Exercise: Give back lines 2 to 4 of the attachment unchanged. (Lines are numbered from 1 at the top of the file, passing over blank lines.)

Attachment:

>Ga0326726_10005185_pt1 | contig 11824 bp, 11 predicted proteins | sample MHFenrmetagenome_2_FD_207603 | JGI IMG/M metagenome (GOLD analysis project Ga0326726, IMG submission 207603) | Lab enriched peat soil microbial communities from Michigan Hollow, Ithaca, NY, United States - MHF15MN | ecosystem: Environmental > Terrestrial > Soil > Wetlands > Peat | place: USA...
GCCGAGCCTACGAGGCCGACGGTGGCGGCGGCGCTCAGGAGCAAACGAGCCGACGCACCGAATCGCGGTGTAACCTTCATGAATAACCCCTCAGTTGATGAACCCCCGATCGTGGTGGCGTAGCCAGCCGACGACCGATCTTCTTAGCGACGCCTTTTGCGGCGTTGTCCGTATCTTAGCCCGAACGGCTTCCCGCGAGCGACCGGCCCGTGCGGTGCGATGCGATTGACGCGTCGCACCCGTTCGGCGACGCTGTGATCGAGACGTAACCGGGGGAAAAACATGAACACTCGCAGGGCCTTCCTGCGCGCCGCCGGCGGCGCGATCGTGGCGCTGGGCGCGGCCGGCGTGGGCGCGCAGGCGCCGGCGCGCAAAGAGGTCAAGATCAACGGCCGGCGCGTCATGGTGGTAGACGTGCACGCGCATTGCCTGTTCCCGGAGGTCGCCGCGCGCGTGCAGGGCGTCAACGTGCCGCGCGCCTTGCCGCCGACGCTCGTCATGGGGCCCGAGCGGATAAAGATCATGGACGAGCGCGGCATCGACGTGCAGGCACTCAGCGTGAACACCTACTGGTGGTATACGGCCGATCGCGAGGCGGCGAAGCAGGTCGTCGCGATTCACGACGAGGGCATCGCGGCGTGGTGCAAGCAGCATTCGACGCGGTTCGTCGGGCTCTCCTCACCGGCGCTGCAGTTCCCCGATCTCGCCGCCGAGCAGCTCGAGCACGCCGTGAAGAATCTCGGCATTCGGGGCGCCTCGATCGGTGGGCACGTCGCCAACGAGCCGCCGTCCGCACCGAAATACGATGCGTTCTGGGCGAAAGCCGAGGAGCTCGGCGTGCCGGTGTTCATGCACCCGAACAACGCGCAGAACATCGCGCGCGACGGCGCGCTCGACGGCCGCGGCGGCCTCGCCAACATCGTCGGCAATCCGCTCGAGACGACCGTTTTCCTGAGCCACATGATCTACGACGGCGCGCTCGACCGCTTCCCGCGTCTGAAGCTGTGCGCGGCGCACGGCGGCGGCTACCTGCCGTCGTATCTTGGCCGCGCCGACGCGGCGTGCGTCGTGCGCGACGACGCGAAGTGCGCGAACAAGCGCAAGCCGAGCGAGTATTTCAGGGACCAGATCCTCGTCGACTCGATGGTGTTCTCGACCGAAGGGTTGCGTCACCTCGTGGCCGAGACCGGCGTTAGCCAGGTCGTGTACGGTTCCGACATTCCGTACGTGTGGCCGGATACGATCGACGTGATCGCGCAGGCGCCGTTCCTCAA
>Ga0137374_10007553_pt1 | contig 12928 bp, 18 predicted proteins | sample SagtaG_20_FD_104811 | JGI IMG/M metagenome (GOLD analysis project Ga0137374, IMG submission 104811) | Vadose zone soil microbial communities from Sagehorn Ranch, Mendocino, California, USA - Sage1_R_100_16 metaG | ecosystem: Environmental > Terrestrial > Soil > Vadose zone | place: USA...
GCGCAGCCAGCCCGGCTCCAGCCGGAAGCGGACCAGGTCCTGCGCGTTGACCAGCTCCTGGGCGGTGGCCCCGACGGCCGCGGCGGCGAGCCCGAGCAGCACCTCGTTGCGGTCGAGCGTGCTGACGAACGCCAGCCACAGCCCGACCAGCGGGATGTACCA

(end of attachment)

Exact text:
GCCGAGCCTACGAGGCCGACGGTGGCGGCGGCGCTCAGGAGCAAACGAGCCGACGCACCGAATCGCGGTGTAACCTTCATGAATAACCCCTCAGTTGATGAACCCCCGATCGTGGTGGCGTAGCCAGCCGACGACCGATCTTCTTAGCGACGCCTTTTGCGGCGTTGTCCGTATCTTAGCCCGAACGGCTTCCCGCGAGCGACCGGCCCGTGCGGTGCGATGCGATTGACGCGTCGCACCCGTTCGGCGACGCTGTGATCGAGACGTAACCGGGGGAAAAACATGAACACTCGCAGGGCCTTCCTGCGCGCCGCCGGCGGCGCGATCGTGGCGCTGGGCGCGGCCGGCGTGGGCGCGCAGGCGCCGGCGCGCAAAGAGGTCAAGATCAACGGCCGGCGCGTCATGGTGGTAGACGTGCACGCGCATTGCCTGTTCCCGGAGGTCGCCGCGCGCGTGCAGGGCGTCAACGTGCCGCGCGCCTTGCCGCCGACGCTCGTCATGGGGCCCGAGCGGATAAAGATCATGGACGAGCGCGGCATCGACGTGCAGGCACTCAGCGTGAACACCTACTGGTGGTATACGGCCGATCGCGAGGCGGCGAAGCAGGTCGTCGCGATTCACGACGAGGGCATCGCGGCGTGGTGCAAGCAGCATTCGACGCGGTTCGTCGGGCTCTCCTCACCGGCGCTGCAGTTCCCCGATCTCGCCGCCGAGCAGCTCGAGCACGCCGTGAAGAATCTCGGCATTCGGGGCGCCTCGATCGGTGGGCACGTCGCCAACGAGCCGCCGTCCGCACCGAAATACGATGCGTTCTGGGCGAAAGCCGAGGAGCTCGGCGTGCCGGTGTTCATGCACCCGAACAACGCGCAGAACATCGCGCGCGACGGCGCGCTCGACGGCCGCGGCGGCCTCGCCAACATCGTCGGCAATCCGCTCGAGACGACCGTTTTCCTGAGCCACATGATCTACGACGGCGCGCTCGACCGCTTCCCGCGTCTGAAGCTGTGCGCGGCGCACGGCGGCGGCTACCTGCCGTCGTATCTTGGCCGCGCCGACGCGGCGTGCGTCGTGCGCGACGACGCGAAGTGCGCGAACAAGCGCAAGCCGAGCGAGTATTTCAGGGACCAGATCCTCGTCGACTCGATGGTGTTCTCGACCGAAGGGTTGCGTCACCTCGTGGCCGAGACCGGCGTTAGCCAGGTCGTGTACGGTTCCGACATTCCGTACGTGTGGCCGGATACGATCGACGTGATCGCGCAGGCGCCGTTCCTCAA
>Ga0137374_10007553_pt1 | contig 12928 bp, 18 predicted proteins | sample SagtaG_20_FD_104811 | JGI IMG/M metagenome (GOLD analysis project Ga0137374, IMG submission 104811) | Vadose zone soil microbial communities from Sagehorn Ranch, Mendocino, California, USA - Sage1_R_100_16 metaG | ecosystem: Environmental > Terrestrial > Soil > Vadose zone | place: USA...
GCGCAGCCAGCCCGGCTCCAGCCGGAAGCGGACCAGGTCCTGCGCGTTGACCAGCTCCTGGGCGGTGGCCCCGACGGCCGCGGCGGCGAGCCCGAGCAGCACCTCGTTGCGGTCGAGCGTGCTGACGAACGCCAGCCACAGCCCGACCAGCGGGATGTACCA